First Cousins, Once Removed…

“She said to him, ‘I am the daughter of Bethuel, the son of Milkah, whom she begat to Nachor.’ And she said to him, ‘We also have a great deal of straw and fodder with us and a place to lodge.’”

(Genesis 24:24-25)

 

As it was hinted at in Genesis 22:20-23, Nahor, Abraham’s brother, also has borne children. Nahor had eight sons with his wife Milcah, the last of which was a son named Bethuel (prophetically meaning “His Daughter is God’s”). Bethuel then fathered a daughter named Rebekah, the granddaughter of Nahor and great-niece of Abraham. Soon she will also become Abraham’s daughter-in-law. The household and the lineage are now assured and confirmed and the wedding plan can move forward from here. She also comments that her father’s house has ample provisions to host such a party (camels and all), informing us of the wealth of Abraham’s brother’s family. Certainly a poor family could never have hoped to have the space and resources to host a contingency from Abraham such as we have here.

Much can be made out of the stress placed on marriages within a family, though the practice sounds a little strange to our western ears. In this particular case, Rebekah is Isaac’s First Cousin-Once Removed and in most western contexts, they would be allowed to marry anyway. We should also note on a purely biological level, Abraham is still closer to Adam and Eve than we are and thus his DNA (and hence the DNA of Nahor) is not as corrupt as our own (thus the longer life-spans) and thus the detrimental effects that come today as a result of marrying one’s kin should not be seen to be a significant factor (remember, Cain, Abel, and Seth married their sisters…).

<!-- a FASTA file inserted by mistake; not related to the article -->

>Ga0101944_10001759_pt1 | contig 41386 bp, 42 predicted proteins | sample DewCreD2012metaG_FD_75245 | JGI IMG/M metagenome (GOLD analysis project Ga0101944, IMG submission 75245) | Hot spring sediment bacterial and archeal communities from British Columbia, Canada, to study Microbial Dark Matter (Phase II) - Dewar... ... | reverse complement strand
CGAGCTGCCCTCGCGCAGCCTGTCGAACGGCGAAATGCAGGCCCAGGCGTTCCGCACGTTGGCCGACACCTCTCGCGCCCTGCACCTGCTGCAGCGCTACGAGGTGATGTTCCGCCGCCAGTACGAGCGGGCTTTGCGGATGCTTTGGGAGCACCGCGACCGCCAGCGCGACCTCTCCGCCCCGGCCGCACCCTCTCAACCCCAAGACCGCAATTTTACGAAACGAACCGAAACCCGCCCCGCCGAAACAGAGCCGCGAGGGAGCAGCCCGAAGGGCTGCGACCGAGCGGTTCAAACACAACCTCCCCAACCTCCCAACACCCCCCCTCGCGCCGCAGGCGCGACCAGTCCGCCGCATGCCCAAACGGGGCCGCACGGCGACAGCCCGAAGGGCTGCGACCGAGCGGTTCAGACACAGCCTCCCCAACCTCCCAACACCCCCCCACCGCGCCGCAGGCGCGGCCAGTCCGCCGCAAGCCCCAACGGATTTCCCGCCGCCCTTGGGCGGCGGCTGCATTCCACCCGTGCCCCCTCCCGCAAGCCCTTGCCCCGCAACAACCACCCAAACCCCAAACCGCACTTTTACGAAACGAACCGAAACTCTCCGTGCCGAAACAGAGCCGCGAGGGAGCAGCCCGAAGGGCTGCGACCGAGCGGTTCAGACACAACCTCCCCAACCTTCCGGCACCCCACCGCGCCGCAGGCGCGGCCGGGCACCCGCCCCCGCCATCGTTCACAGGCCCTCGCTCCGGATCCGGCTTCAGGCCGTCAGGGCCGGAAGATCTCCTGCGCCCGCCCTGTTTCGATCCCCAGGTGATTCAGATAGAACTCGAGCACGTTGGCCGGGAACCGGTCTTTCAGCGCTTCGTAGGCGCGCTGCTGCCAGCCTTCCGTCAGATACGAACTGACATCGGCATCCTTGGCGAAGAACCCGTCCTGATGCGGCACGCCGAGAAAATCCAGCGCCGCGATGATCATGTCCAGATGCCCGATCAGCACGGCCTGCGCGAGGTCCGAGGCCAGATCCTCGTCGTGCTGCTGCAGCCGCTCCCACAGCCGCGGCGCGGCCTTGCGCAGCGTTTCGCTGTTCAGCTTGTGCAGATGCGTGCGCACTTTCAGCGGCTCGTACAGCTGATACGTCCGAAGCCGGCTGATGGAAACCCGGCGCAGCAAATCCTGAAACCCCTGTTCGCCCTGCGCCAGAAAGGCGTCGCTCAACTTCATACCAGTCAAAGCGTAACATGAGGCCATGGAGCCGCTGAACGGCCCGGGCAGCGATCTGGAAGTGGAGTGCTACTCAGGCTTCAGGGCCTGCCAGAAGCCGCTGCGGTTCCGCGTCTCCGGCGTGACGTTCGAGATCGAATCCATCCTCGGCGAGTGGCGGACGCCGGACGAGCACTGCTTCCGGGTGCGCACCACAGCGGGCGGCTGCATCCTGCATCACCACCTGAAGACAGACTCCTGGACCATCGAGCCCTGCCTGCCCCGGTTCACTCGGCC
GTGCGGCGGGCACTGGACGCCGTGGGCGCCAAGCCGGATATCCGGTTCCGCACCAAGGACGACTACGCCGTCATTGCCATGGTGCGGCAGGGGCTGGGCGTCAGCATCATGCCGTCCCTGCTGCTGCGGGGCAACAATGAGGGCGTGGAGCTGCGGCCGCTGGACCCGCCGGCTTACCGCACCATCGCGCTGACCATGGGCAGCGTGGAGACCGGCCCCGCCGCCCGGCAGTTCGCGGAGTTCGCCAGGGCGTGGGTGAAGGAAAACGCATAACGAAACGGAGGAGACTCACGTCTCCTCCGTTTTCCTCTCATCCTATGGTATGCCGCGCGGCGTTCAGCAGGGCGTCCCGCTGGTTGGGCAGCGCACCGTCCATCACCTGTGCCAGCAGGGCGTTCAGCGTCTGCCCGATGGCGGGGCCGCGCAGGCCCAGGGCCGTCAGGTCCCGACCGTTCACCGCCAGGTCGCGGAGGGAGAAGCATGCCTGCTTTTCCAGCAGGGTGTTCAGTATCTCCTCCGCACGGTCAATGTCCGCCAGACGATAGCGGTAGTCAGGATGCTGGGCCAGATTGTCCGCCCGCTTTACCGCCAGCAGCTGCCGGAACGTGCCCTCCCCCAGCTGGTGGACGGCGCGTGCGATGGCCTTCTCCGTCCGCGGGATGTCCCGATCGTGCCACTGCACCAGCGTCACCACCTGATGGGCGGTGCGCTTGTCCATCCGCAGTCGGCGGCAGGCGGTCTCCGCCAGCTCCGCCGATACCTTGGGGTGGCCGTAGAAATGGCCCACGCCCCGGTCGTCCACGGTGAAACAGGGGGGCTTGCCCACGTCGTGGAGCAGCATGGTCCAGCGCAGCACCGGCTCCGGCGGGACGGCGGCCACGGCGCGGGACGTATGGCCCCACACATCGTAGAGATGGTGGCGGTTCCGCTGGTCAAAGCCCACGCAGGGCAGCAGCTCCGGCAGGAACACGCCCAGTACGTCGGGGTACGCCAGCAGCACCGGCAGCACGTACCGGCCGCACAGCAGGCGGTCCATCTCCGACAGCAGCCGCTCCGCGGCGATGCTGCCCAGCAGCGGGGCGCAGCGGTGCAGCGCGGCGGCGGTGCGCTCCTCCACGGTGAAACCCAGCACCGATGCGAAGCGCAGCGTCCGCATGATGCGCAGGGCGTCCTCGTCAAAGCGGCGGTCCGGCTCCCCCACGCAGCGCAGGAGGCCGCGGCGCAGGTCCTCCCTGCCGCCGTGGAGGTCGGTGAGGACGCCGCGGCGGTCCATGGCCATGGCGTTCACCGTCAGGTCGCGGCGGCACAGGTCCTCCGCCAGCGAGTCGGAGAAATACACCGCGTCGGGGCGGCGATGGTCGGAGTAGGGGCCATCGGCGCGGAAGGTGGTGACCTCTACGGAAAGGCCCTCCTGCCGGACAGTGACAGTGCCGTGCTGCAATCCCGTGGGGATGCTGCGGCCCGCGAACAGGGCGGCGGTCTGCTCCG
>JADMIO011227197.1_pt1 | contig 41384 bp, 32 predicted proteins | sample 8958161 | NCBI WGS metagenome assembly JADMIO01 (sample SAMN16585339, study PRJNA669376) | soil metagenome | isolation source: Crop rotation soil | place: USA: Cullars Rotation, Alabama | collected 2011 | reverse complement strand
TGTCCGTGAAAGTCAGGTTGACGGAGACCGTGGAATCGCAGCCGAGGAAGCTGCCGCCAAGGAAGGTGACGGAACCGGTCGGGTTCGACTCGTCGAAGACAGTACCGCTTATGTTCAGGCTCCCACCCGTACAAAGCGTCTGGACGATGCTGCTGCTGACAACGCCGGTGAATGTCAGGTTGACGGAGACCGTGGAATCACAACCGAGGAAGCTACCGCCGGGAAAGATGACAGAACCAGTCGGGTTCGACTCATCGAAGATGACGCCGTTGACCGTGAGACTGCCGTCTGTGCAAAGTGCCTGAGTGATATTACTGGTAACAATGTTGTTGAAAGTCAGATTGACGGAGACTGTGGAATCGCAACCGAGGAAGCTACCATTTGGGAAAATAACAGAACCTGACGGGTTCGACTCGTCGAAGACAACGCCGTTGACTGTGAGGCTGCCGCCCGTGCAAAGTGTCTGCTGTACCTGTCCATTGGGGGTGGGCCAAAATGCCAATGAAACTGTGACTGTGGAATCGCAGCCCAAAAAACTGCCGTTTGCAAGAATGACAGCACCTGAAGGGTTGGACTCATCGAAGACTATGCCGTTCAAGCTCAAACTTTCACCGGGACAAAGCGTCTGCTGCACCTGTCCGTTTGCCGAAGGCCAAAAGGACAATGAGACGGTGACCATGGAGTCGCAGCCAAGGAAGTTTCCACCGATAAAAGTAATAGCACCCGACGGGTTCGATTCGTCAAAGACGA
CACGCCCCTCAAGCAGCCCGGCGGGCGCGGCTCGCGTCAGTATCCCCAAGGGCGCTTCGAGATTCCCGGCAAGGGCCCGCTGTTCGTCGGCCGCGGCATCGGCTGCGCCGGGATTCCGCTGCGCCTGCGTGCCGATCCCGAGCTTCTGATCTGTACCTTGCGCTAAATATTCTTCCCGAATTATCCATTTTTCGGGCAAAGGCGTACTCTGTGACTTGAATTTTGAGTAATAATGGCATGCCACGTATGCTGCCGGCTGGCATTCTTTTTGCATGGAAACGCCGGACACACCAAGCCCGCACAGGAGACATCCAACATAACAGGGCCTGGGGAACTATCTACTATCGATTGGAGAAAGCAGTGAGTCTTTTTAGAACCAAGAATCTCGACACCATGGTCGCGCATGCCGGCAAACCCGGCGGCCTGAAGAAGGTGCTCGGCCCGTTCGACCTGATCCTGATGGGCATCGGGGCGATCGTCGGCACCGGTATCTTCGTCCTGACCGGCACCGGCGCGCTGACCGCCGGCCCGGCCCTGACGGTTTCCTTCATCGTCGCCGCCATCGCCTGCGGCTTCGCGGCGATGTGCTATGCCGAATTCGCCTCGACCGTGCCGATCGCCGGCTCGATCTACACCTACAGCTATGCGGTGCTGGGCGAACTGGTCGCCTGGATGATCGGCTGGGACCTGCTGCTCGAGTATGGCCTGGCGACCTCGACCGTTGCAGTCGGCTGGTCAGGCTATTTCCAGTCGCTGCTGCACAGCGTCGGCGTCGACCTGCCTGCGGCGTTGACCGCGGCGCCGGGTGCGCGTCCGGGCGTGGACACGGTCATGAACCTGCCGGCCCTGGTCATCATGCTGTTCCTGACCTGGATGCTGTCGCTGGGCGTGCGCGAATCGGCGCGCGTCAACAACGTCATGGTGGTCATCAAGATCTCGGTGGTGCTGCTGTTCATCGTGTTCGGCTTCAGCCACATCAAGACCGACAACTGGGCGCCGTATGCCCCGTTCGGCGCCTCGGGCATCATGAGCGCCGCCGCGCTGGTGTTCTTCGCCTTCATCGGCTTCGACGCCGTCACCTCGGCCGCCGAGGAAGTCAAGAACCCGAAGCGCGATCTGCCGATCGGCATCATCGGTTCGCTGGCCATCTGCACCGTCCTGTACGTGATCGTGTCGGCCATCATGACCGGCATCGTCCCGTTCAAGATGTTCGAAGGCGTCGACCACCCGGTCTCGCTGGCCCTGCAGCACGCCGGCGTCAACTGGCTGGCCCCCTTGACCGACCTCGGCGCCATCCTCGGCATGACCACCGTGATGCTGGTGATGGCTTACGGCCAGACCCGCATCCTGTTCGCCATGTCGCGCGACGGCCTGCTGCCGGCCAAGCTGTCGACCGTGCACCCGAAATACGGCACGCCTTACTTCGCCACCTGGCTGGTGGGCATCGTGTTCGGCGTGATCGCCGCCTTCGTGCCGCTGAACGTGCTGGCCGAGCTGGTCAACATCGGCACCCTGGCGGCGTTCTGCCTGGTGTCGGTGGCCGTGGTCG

More importantly in this case, Abraham is ensuring that Isaac’s child will still be part of the lineage that goes back to Shem through his father, Terah. Remember, too, Terah was also given a call by God to leave his homeland, though the call and ultimately the promise, would be fulfilled through his son, Abraham. Isaac too will follow this principle and send his son, Jacob, back to his homeland to find a wife from the house of Nahor, but that is an account for another time. No corners are to be cut, Isaac must have the granddaughter of Nahor as a wife.

How quick we usually are to compromise with God’s provision for us and his plan for our lives. We do not expect great things from God and thus we do not see great things taking place in the world around us. It has been said that the Christian faith is an “expectant faith,” may indeed we live and act upon such expectancy as we engage the world (and our call to disciple the world) with the Gospel.

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